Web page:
2.5 Non-genomic actions of androgens

It is of note that gonadal steroids have almost exclusively been investigated for their slow and prolonged action involving their passage through the cell membrane to cytosolic or nuclear receptors, where they produce effects on DNA-related protein synthesis. In recent years it has become clear that (some) steroid hormones may also have a direct rapid action (seconds to minutes) that do not involve gene expression and therefore are termed non-genomic action. Among the non-genomic actions of steroids that have been described are the interactions with a variety of membrane receptors, ion channels, and transporters. Steroids may change the biophysical properties of membranes[21]. Therefore designer androgens have not only to be tested for their receptor modulation but also for their non-genomic actions on membranes.

3 Requirements for the various androgen treatment indications

3.1 Induction of virilization

For this indication one would like to administer an androgenic compound that preserves most androgen properties. Normal pubertal development of the prostate and induction of a normal male hair pattern require sufficient concentrations of DHT and aromatization of androgens is probably significant for epiphyseal closure and bone mass. It would be advantageous if the induction of acne could be avoided. In our recent review of side effects of androgen administration to female-to-male transsexuals acne was observed in 80 of 293 subjects (37%)[22]. Actions of androgens on the skin are mediated by 5-reductase type 1; selective inhibition of 5-reductase type 1 would probably prevent acne but would also interfere with the development of sexual hair.

3.2 Maintenance of virilization

Once complete virilization has been induced or when hypogonadism occurs past pubertal development, the requirements for androgen replacement may be different. Our large experience with removal of sexual hair in (Caucasian) male-to-female transsexuals shows convincingly that only minimal androgen stimulation is required for maintaining sexual hair growth. The relatively little effects of finasteride on prostate function and on sexual interest/functions of ageing men provide an indication that in adulthood, low levels of DHT suffice to maintain sexual functioning. So it would seem that a high degree of conversion of androgens to DHT is not a requirement. In view of the long-term use of androgens in substitution treatment aromatization may be an advantage thus limiting negative cardiovascular side effects and possibly preserving bone mass more efficaciously.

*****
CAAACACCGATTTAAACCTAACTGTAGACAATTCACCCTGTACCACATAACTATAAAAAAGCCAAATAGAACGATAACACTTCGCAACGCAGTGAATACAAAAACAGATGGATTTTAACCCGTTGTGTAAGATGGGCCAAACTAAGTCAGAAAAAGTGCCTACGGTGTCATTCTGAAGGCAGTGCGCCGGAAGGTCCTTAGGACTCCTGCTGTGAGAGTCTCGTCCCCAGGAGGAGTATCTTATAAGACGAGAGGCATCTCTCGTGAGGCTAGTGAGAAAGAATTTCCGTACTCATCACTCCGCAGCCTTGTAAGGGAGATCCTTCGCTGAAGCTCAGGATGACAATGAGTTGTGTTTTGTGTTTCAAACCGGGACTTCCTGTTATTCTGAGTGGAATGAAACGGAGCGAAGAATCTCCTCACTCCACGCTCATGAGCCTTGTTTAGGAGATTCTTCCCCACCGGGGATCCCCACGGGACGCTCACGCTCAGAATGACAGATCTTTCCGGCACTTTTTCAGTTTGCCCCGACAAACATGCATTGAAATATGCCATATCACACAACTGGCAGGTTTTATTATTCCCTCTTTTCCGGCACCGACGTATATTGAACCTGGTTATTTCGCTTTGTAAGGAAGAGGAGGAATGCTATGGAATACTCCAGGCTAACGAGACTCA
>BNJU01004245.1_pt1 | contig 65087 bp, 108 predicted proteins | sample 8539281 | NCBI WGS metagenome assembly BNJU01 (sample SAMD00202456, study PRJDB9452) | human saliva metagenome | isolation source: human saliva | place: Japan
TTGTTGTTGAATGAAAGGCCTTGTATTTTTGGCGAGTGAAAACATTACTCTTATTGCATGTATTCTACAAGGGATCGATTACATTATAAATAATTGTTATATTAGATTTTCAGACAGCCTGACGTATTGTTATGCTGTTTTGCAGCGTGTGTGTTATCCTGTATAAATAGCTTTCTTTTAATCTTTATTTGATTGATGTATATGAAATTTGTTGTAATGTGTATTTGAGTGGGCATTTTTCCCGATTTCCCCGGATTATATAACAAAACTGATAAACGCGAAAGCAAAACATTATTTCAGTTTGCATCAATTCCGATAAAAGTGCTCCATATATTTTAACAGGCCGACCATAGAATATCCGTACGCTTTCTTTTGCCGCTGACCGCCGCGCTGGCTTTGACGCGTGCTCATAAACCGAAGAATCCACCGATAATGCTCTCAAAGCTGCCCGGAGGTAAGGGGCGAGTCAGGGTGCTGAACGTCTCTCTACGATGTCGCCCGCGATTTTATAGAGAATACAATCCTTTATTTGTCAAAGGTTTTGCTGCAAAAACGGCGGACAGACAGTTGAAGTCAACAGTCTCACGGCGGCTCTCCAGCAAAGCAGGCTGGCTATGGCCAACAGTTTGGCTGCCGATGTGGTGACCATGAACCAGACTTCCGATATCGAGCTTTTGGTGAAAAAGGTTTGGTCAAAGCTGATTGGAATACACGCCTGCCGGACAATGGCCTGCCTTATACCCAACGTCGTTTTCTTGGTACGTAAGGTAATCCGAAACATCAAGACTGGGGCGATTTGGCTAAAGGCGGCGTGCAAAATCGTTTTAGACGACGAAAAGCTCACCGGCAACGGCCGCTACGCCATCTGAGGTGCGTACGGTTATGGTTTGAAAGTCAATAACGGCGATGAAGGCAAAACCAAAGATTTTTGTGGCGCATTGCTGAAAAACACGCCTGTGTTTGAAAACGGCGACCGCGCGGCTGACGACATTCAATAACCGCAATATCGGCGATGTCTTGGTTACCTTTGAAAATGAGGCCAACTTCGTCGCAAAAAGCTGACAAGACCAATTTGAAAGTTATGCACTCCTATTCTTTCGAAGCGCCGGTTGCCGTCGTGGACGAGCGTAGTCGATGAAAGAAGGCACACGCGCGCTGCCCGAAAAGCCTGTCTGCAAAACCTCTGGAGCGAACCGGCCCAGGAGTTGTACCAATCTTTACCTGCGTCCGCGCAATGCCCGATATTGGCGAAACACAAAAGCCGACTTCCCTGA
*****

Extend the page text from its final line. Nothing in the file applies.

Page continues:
3.3 Male contraception

Effective suppression of spermatogenesis requires a profound suppression of both gonadotropic hormones and of intratesticular testosterone concentrations. Administration of testosterone enanthate 200 mg/week parenterally induced azoospermia in about 60% of white men and severe oligospermia in almost all the remaining men. Pregnancies did not occur in the couples in which the man became azoospermic, but pregnancies were reported in the men with oligozoospermia. These doses of androgens lower levels of HDL-cholesterol and the regimen requires weekly injections. The combination of a progestin with androgen could achieve probably more effectively the endocrine requirements for a total suppression of spermatogenesis[23]. Even more ideal would be a progestin with androgenic properties. Some of these compounds have been devised by pharmaceutical companies in search of new progestional compounds for female oral contraceptives. Virilizing progestagens are undesirable for use in women but might be suited for male contraception. In view of the probably long-term use, this drug or its combination with androgens should be safe with regard to cardiovascular risk factors and the prostate and maintain bone mineral density.

3.4 Ageing male

Only partial androgen deficiency occurs in a subset of ageing men. So only partial supplementation of androgens is needed. One aspect is the increased negative feedback sensitivity to androgens with ageing, so the androgen molecule must be preferably little antigonadotropic so as to preserve the own residual testosterone production of the ageing male.  Anabolic effects on muscle and bone are desirable. For the actions on bone aromatization may be relevant which may also limit negative cardiovascular side effects though this may be less favourable for effects on the prostate. A limited conversion to DHT might be an advantage.

4 Modifications to limit potentially negative effects of androgens

4.1 Cardiovascular aspects